Editorial Reviews

“As raindrops become mighty rivers, Susan Meissner’s words seem simple in the beginning, but one thought builds naturally upon another, phrases and sentences flow together with effortless fluidity, and before you know it, you are totally engrossed by the powerful undercurrents of her story. To read Ms. Meissner is to put yourself into the hands of that rarest kind of author: an artist working in the medium of words.”
Athol Dickson, Christy Award-winning author of The Cure and Winter Haven

“I loved The Shape of Mercy from beginning to end. Ms. Meissner’s prose sings, and her characters captured my interest from the start. As the story unfolded, those same characters captured my heart. I won’t soon forget Mercy, Lauren, or Abigail.”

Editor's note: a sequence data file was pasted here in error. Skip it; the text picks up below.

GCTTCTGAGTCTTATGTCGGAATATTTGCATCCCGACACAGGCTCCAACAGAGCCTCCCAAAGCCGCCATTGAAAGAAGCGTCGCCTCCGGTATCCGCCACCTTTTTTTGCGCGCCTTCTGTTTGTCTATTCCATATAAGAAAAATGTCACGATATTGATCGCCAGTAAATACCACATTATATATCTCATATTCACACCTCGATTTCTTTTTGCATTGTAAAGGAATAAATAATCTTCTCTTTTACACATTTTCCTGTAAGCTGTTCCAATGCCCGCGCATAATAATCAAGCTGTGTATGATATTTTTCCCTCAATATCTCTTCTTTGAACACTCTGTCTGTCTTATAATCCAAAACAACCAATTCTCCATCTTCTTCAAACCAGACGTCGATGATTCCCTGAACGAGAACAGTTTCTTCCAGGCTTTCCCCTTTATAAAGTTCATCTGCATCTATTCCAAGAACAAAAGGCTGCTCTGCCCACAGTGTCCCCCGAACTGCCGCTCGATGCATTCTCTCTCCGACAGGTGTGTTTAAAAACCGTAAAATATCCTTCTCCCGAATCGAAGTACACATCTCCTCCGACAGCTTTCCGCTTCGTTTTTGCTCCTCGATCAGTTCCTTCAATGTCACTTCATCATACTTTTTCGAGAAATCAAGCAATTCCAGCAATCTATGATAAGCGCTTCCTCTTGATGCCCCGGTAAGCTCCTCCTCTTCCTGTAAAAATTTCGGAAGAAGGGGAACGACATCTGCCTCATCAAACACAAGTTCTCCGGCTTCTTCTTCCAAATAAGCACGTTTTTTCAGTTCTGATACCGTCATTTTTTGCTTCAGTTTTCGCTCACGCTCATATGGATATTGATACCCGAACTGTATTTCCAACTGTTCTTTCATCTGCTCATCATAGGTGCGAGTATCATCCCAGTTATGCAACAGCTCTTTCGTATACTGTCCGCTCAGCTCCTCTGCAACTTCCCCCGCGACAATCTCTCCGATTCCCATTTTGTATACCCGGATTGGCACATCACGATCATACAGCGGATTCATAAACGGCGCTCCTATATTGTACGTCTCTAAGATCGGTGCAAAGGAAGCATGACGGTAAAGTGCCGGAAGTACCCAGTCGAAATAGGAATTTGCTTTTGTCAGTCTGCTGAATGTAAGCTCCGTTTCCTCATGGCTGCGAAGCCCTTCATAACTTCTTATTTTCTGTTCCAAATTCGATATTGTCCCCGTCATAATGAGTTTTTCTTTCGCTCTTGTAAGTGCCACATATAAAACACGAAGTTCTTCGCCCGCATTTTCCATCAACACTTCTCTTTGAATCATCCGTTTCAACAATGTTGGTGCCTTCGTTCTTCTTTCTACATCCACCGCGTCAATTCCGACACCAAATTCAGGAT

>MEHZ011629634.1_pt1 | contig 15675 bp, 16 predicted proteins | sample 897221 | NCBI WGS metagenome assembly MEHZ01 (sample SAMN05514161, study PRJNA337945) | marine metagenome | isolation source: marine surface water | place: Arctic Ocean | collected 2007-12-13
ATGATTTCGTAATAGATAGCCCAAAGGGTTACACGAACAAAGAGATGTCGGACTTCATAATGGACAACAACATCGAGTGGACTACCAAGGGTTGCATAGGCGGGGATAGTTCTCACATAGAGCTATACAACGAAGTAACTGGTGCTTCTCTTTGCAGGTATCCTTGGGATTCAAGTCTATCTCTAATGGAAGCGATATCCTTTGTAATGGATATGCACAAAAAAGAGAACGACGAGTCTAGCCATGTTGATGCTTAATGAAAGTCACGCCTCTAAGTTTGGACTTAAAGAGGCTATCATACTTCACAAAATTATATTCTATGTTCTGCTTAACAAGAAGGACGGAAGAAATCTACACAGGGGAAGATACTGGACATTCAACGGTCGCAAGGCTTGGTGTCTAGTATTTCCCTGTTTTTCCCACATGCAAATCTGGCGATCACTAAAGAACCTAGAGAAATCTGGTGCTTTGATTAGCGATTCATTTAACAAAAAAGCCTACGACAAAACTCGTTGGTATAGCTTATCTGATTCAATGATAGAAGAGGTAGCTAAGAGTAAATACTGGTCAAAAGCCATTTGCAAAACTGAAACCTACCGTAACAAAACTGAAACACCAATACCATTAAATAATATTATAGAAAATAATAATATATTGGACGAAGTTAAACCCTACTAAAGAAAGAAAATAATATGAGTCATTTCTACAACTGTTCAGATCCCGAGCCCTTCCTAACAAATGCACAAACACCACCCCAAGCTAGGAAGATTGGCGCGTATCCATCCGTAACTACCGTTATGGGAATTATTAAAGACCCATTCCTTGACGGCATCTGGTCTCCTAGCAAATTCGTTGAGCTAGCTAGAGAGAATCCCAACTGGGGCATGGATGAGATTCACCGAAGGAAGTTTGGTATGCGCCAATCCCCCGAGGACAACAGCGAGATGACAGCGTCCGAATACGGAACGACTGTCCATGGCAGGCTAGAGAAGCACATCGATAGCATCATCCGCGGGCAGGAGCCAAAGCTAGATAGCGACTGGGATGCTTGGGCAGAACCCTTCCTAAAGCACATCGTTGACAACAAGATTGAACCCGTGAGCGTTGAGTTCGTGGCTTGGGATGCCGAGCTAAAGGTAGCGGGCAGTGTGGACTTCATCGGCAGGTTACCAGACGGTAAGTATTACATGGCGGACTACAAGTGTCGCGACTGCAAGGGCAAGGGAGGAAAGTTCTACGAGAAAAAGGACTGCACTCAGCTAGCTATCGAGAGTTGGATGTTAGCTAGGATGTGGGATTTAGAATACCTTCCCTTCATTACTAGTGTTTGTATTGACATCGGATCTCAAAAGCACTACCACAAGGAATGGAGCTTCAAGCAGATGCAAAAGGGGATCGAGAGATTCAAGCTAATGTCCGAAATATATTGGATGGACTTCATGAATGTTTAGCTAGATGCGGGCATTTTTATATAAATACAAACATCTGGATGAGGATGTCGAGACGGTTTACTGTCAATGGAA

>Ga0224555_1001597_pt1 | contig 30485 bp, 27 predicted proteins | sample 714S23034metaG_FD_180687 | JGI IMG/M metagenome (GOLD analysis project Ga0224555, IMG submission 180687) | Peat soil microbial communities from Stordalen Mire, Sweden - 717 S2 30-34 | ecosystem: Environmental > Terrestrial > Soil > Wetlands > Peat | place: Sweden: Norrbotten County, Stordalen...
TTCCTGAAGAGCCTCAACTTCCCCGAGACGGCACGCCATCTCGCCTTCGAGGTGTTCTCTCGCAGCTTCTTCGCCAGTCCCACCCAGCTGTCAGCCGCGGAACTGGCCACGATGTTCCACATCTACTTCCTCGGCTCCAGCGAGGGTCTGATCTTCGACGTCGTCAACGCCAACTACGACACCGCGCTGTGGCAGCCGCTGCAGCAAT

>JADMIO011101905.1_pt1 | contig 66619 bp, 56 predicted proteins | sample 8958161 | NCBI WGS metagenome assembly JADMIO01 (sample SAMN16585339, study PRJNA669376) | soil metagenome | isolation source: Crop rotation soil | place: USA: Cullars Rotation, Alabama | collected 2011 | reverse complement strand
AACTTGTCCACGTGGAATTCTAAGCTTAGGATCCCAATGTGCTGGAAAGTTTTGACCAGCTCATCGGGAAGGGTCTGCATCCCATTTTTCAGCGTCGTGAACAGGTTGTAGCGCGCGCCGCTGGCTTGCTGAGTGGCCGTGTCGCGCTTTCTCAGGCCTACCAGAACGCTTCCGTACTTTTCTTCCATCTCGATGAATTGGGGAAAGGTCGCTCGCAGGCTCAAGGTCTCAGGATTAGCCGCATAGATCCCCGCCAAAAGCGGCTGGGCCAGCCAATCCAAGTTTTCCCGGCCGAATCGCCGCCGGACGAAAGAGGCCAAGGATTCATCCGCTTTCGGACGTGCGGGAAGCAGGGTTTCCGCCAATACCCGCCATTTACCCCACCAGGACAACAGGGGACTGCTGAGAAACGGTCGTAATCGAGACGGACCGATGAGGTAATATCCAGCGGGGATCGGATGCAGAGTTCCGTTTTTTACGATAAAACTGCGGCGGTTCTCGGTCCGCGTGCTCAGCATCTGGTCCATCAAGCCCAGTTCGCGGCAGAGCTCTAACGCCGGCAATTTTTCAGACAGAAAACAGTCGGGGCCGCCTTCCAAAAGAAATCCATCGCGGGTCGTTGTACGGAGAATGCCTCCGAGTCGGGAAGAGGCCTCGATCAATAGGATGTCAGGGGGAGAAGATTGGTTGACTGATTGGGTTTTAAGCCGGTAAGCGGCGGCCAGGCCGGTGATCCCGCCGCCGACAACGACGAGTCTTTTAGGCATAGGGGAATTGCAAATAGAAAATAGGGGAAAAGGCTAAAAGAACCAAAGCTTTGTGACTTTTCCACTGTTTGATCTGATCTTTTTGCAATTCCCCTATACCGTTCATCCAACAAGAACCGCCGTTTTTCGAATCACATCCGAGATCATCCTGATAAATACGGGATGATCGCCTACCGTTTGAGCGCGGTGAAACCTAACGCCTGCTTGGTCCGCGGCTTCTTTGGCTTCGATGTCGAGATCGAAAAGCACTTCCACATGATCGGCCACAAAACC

Robin Lee Hatcher, award-winning author of Wagered Heart and When Love Blooms

The Shape of Mercy is vintage Susan Meissner: tender storytelling that keeps you hooked; living, breathing characters that capture your heart and madden you, too; and a message of redemption that sticks with you. Meissner deftly weaves the stories of three women of vastly different generations, connecting them perfectly and crafting a winsome, interesting, powerful read.”
Mary E. DeMuth, author of Watching the Tree Limbs and Daisy Chain

“A compelling tale that will resonate long after you turn the last page. A haunting story, deftly woven, full of layers and textures that will quickly pull you out of the present and into the long forgotten past. Meissner recalls a tale that must not be forgotten, about the tragedies and senseless cruelties which happen when we abandon grace and turn our backs on mercy.”
Siri Mitchell, author of A Constant Heart

The Shape of Mercy is a truly lovely story, one to savor again and again. In a fantastic blend of old and new, this modern-day novel has the scope and feel of a historical. The characters and their journeys will touch your heart.”